20. 20. The social benefits of online education 1. Case study: UNAD Colombia 2. International experiences 3. Conceptual framework
  21. 21. Education and economic development Study of Stanford University and University of Munich (Hanushek, 2007):  The quality of education has powerful effects on individual income, income distribution and economic growth.  The current situation in developing countries is much worse than is generally shown on the basis of school enrollment and achievement in terms of graduation.  Limited to providing additional resources to schools is unlikely to be successful, improving the quality of schools will require structural changes in institutions Education is a barrier against terrorism (Krueger, 2003)
  22. 22. 1. The high cost of traditional education… Traditional education is too expensive in many regions, only affordable by high income households. Higher education: an impossible dream in many countries, it costs a large percent of household income for tertiary education per student per year, compared with higher income countries (Murakami, World Bank 2008)
  23. 23. …versus the lower cost of online education  The lower cost of online education is a critical factor to educate lower income regions  There is a clear correlation between the wealth of a population and their level of education (PISA Programme for International Student Assessment World Bank)  Online education is an excellent carrier to solve that difficulty.
  24. 24. 2. The quality of education is a key factor that impacts on economic growth…  Strong correlation between economic growth with quality of education, 100 countries (Barro, 2000), 1965-1995  Stanford University and University of Munich: economic growth correlates with the quality of education but not with the quantity of education (Hanushek, 2007)
  25. 25. …research is a key factor in ensuring the quality of education  Project MIT-LINC (Learning International Network Consortium, community of Individuals and Organizations focusing on tertiary education in Developing Countries) (Park, 2008; Larson, 2009)  Online education promotes individual and organizational knowledge creation - research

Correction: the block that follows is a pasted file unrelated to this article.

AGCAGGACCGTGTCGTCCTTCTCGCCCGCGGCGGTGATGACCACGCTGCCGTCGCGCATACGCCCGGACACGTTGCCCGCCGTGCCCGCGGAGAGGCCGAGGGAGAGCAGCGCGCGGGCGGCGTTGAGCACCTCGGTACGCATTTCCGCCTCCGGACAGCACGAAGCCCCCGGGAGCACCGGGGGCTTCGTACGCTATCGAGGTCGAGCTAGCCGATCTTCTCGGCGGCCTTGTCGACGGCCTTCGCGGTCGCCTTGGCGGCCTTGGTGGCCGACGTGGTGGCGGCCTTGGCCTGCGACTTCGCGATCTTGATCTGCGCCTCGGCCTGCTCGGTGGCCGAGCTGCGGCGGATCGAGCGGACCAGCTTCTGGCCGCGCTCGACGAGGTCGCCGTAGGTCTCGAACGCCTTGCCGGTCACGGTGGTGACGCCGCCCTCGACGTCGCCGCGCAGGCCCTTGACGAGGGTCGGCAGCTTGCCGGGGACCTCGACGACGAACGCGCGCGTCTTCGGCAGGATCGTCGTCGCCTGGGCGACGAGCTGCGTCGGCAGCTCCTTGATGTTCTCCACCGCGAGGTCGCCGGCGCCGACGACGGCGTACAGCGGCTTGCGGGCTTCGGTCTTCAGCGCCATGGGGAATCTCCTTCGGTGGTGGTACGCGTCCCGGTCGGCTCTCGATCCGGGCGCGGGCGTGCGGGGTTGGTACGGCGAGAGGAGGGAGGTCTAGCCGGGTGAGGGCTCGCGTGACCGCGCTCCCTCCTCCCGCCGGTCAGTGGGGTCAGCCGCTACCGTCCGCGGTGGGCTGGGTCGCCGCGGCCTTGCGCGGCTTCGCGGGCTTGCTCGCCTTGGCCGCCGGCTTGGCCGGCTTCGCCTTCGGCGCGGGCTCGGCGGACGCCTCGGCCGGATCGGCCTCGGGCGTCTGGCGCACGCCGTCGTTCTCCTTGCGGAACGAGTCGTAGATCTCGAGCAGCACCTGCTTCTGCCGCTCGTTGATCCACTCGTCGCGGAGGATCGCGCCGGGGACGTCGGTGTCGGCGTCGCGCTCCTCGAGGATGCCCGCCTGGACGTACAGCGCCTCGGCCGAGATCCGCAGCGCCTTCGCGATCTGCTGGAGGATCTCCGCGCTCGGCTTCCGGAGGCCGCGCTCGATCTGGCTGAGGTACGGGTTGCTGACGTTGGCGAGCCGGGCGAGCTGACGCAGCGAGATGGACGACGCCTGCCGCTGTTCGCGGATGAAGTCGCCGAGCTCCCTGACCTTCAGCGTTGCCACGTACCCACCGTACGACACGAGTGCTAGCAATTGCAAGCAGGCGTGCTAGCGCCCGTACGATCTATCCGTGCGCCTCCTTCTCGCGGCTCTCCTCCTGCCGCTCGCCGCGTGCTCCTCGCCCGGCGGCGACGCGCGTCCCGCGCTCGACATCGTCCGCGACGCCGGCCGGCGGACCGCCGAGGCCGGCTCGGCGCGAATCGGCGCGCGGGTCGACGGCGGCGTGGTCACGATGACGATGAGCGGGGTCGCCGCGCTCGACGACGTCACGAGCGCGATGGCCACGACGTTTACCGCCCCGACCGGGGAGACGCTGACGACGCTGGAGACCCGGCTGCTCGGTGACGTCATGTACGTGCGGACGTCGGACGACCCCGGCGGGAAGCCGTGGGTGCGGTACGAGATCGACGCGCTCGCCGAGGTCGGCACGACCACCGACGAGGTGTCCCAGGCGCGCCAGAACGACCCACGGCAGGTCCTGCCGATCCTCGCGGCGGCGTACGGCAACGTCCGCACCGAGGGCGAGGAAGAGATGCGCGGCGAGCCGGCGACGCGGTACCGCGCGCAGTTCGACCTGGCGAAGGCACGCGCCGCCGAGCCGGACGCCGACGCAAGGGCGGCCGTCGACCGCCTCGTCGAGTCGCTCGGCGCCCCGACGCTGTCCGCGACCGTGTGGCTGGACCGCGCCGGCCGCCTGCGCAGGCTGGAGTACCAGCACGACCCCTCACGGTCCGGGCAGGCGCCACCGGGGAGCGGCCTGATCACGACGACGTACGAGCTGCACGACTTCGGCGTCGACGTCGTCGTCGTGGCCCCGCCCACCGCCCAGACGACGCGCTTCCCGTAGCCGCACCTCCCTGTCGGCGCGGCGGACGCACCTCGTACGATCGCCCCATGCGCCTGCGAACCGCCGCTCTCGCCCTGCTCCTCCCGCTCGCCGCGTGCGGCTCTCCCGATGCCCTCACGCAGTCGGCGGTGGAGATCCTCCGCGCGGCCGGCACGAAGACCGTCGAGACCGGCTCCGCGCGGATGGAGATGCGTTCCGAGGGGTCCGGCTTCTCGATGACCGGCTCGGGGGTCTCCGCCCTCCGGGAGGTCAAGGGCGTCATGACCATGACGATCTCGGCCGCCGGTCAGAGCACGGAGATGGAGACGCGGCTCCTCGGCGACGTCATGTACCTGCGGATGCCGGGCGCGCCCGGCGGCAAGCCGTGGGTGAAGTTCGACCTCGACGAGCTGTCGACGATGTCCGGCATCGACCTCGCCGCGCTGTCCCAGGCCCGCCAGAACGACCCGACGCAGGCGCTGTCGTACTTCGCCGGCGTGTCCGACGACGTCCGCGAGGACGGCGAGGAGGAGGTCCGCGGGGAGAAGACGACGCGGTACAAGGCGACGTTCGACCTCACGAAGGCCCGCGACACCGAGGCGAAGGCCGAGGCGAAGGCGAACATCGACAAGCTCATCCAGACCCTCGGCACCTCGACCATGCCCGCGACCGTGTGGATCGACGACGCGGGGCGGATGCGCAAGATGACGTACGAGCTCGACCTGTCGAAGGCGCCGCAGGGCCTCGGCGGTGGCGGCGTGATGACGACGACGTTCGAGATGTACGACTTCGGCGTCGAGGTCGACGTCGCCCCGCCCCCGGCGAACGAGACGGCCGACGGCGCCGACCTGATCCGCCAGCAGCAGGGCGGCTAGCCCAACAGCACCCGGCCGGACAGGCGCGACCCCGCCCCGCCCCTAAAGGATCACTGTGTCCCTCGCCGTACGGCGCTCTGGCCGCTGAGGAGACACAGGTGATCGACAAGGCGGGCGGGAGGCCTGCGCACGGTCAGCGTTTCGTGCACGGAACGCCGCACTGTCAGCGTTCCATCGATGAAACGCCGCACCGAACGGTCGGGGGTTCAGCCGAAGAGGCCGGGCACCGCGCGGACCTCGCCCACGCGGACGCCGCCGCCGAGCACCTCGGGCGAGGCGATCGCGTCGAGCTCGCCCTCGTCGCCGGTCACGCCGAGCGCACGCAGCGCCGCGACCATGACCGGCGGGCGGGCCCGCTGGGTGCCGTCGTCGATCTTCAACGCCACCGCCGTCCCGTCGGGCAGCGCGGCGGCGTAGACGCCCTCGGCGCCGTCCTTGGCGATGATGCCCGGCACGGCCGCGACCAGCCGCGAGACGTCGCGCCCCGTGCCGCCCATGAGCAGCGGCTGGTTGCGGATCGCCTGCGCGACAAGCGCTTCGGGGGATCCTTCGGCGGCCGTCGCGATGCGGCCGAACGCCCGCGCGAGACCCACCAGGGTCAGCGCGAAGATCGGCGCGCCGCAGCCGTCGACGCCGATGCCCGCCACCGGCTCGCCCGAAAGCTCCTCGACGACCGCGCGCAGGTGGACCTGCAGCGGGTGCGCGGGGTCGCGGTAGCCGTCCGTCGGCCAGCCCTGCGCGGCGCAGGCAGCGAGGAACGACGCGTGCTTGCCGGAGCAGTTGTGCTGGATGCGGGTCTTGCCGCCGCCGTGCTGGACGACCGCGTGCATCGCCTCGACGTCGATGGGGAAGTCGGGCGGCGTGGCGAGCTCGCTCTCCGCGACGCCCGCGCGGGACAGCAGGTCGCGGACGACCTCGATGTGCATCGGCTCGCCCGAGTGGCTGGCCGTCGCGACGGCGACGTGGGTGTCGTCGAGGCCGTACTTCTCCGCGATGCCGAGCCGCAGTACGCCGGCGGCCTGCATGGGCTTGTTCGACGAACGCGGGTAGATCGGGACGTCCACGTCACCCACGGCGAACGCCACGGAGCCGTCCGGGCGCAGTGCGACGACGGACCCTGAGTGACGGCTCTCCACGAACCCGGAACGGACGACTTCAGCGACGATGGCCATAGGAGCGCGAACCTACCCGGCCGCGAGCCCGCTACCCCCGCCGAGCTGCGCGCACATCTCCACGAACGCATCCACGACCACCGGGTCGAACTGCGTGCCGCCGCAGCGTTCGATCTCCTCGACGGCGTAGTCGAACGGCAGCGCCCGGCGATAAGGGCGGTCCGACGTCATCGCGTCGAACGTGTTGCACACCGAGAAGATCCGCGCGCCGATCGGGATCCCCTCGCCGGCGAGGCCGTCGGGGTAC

26. 26. 3. Online education promotes quality learning, knowledge creation and critical thinking… Online collaborative framework (adaptation from Redmond et al, 2006); Source: Lock 2006
  27. 27. …especially rich in international online collaboration (Lock, 2006)…  Constructivism: Online learning has moved from a teacher-directed and static content environment to a constructivist environment that is learner- centred and collaborative: learners “construct their own understandings of the world in which they live” (Sergiovanni, 1996, p. 38).  Online collaboration: “knowledge creation, group learning, development and maintenance processes, computer-mediated communication, and the presentation of these issues in online learning environments.” (Haythornthwaite, 2006)  Critical Thinking: “Working with a group of equal-status peers to solve a problem is particularly conducive to the development of critical thinking skills because it exposes individuals to different perspectives and interpretations of a problem or idea (Abrams, 2005)
  28. 28. …proving the power of the network, creating a brain – organic organization  Networks are a key component of entrepreneurship (Nicolaou, 2004)  Knowledge becomes transactional, created by the community, improved by the exercise of critical thinking (Garrison, 2004).  Innovation relies on formal and informal networks, generated by relationships. Networks are channels and conduits. (Owen-Smith, 2004)  Learning communities engage in continuous improvement, develop collective responsibility, create alignment and accountability (Hord, 2012)  An ecology is an environment that fosters and supports the creation of communities: learning is an ecology, community, network. Technology as an enabler of learning...and of creating connections. The more complex the learning needs, and the more quickly the field of knowledge evolves, the more valuable a learning community and network becomes. (Siemens, 2003)
  29. 29. Thank you
  30. 30. References  Aderinoye, Rashid; Ojokheta, Kester. Open-Distance Education as a Mechanism for Sustainable Development: Reflections on the Nigerian Experience. International Review of Research in Open and Distance Learning. University of Ibadan, Nigeria. 2004  Agbatogun, Alaba Olaoluwakotansibe. An Examination of Schools’ Remoteness and Students’ Learning Performance in Nigeria: The Need for Technology Intervention. University of Edinburgh, UK. The International Journal of Learning. 2010  Ambe-Uva, Terhemba; Eunice Adegbola. Open flexible learning as a strategy for enhancing human security in Nigeria. National Open University of Nigeria. International Journal of Education and Development using Information and Communication Technology. 2009  Amighetti, Andrea; Reader, Nicholas. Internet project for poor attracts rich. Christian Science Monitor. 2003  Barro, Robert. Human capital: growth, history and policy. American Economic review. 2000  Campbell, Monica. In Latin America, New Universities for Indigenous Students Flourish. The Chronicle of Higher Education. 2006